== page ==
1. Why SpiceJet plans to focus more on cargo and ancillary business

Why SpiceJet plans to focus more on cargo and ancillary business

With an eye on steady revenue flow, SpiceJet plans to focus more on the cargo and ancillary business in line with many global carriers, report Malyaban Ghosh and Bilal Abdi in New Delhi.

By: and | Updated: February 10, 2016 10:39 AM
spicejet cargo and ancillary busines

Spicejet in the last seven months has also reported a passenger load factor of more than 90%, which is higher than all the other airlines operating in India.(Photo: Reuters)

With an eye on steady revenue flow, SpiceJet plans to focus more on the cargo and ancillary business in line with many global carriers. Founder and chairman Ajay Singh says the no-frills airline plans to raise its revenues from the ancillary business to 20% of total revenues by FY17 from 16% in the first nine months of this fiscal.

“Increasingly, we are working on our allied businesses like Spice Locations and trying to build a logistics and holiday business as well. We are also trying to build an aviation academy,” Singh told FE. “We have a large base of customers who buy air tickets. We will try to sell them some other services as well like rooms, taxi rides or even an activity in the destination where they intend to fly.

We intend to grow our ancillary revenue in a fairly traditional way and hope to take it to more than 20%,” Singh added.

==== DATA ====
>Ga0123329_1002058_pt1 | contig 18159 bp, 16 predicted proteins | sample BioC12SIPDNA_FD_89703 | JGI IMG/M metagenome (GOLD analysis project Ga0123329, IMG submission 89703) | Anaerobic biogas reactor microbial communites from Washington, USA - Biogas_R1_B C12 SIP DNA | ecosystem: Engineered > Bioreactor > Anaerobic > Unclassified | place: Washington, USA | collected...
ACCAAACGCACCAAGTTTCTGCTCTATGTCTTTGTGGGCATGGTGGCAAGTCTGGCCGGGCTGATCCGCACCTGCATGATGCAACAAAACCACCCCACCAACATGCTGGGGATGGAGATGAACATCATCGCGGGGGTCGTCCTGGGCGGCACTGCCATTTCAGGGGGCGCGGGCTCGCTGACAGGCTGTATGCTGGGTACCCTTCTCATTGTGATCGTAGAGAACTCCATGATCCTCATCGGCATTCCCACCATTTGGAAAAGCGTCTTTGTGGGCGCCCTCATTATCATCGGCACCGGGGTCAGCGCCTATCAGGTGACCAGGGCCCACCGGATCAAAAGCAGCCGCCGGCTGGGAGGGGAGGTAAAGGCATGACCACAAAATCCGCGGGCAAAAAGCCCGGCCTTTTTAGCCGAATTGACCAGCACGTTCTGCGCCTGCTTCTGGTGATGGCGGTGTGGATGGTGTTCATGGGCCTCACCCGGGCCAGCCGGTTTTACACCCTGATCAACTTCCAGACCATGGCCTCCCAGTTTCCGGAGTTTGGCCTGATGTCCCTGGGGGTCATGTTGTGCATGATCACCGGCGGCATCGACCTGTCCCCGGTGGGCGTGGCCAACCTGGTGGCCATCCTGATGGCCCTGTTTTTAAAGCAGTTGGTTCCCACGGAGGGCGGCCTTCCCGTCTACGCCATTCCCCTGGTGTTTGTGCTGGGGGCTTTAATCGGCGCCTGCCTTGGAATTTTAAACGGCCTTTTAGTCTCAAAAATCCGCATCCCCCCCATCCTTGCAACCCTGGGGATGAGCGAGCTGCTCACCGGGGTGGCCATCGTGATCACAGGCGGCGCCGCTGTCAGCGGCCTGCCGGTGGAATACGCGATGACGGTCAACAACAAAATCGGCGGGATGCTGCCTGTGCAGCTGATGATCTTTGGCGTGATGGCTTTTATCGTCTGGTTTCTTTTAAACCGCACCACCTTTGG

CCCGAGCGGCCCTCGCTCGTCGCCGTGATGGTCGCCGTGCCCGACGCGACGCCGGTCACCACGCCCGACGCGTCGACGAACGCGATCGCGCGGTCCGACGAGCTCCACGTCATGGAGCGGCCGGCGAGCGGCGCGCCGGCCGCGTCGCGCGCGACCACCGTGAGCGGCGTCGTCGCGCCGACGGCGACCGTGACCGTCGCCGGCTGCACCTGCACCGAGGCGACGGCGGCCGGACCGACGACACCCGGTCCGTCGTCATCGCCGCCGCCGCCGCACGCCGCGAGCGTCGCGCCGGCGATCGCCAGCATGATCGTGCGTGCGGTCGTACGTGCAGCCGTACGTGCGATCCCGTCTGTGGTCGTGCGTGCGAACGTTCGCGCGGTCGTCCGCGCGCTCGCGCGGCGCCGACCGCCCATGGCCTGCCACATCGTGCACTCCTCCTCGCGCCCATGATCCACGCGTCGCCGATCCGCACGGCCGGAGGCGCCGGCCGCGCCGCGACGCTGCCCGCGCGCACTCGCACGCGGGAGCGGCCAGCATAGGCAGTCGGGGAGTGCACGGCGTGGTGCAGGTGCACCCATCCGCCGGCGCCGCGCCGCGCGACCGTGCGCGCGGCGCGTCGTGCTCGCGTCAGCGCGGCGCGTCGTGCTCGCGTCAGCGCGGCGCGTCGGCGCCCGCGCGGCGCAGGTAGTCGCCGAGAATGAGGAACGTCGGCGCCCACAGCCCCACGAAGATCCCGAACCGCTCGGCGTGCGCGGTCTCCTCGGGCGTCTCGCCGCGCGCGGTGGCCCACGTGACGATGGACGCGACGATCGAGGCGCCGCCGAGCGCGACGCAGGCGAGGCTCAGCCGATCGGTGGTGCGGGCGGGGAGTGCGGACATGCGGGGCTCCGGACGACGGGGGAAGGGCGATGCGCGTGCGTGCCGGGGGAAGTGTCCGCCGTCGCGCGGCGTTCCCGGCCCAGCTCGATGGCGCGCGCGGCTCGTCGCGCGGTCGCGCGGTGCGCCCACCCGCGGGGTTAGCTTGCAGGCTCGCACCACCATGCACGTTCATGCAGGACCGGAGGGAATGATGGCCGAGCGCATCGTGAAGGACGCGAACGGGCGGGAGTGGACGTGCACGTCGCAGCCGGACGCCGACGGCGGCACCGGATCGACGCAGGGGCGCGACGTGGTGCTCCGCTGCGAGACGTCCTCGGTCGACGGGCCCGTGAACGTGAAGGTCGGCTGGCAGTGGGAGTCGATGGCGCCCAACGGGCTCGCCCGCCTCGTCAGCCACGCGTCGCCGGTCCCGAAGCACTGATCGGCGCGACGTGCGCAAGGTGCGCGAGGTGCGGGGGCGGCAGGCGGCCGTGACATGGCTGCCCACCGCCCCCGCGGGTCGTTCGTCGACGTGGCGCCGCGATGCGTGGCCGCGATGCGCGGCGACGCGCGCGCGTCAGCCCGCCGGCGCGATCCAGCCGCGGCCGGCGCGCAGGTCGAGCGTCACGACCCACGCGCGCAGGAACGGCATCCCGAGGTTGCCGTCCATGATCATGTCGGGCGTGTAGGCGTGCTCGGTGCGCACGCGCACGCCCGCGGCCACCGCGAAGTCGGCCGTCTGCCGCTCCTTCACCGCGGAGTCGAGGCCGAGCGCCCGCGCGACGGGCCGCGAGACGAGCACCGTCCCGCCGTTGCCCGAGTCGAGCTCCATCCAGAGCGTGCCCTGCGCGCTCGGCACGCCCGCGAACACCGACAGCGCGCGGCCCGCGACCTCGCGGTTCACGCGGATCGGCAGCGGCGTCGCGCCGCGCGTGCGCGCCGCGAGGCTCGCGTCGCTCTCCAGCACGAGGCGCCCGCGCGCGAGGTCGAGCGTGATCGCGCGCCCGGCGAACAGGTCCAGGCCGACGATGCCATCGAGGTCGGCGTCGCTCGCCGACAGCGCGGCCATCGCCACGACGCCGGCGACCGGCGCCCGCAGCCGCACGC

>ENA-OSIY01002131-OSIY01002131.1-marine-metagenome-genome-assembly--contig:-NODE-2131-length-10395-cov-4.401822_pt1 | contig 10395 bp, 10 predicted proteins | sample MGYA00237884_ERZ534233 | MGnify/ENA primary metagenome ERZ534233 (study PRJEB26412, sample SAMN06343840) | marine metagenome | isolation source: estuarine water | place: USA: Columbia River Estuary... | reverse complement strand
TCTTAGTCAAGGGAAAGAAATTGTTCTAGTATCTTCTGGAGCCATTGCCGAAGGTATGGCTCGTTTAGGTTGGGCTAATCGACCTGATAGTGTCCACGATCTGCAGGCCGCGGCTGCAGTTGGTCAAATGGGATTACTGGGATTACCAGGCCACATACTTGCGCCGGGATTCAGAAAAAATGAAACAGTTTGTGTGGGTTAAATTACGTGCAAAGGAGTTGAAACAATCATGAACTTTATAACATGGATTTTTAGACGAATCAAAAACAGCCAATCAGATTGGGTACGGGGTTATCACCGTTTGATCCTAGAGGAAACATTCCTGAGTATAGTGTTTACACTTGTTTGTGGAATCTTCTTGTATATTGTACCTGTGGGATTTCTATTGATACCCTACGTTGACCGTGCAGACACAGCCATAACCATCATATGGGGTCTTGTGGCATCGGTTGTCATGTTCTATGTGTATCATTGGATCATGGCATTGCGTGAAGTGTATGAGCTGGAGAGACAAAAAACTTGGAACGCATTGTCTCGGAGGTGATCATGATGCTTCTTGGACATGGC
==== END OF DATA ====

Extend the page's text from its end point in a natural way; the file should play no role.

The airline, which was on the verge of closure in December 2014, managed a comeback not only on the back of passenger revenues but also on the ancillary business front. In the beginning of 2015, SpiceJet’s revenues from the ancillary business stood at 6%, which subsequently increased to 16% of total revenues at the end of the October-December quarter of the current fiscal.

As a result, the management wants to look for other sources of income in order to maintain growth in coming years.

Singh took over the airline in early 2015 and has invested Rs 850 crore since then, along with investment banking firm JPMorgan Chase. As part of the revival process, the new management repaid the money owed to lessors, airport authorities and travel agents. With improvement in efficiency in operations and capacity, Singh feels that it is possible to reduce the company’s total debt to Rs 400 crore from the current Rs 800 crore.

In order to recover lost ground, SpiceJet also recruited 70-80 pilots and is planning to invest in a pilot training academy.

During the winter schedule, SpiceJet expanded its daily operations to more than 290 flights from 250 flights. The airline also started two new flights to Dubai from Hyderabad and Jaipur.

In the last seven months the airline also reported a passenger load factor of more than 90%, which is higher than all the other airlines operating in India. Its market share also improved to 13% from 9% during the last calendar year.

Tags: SpiceJet
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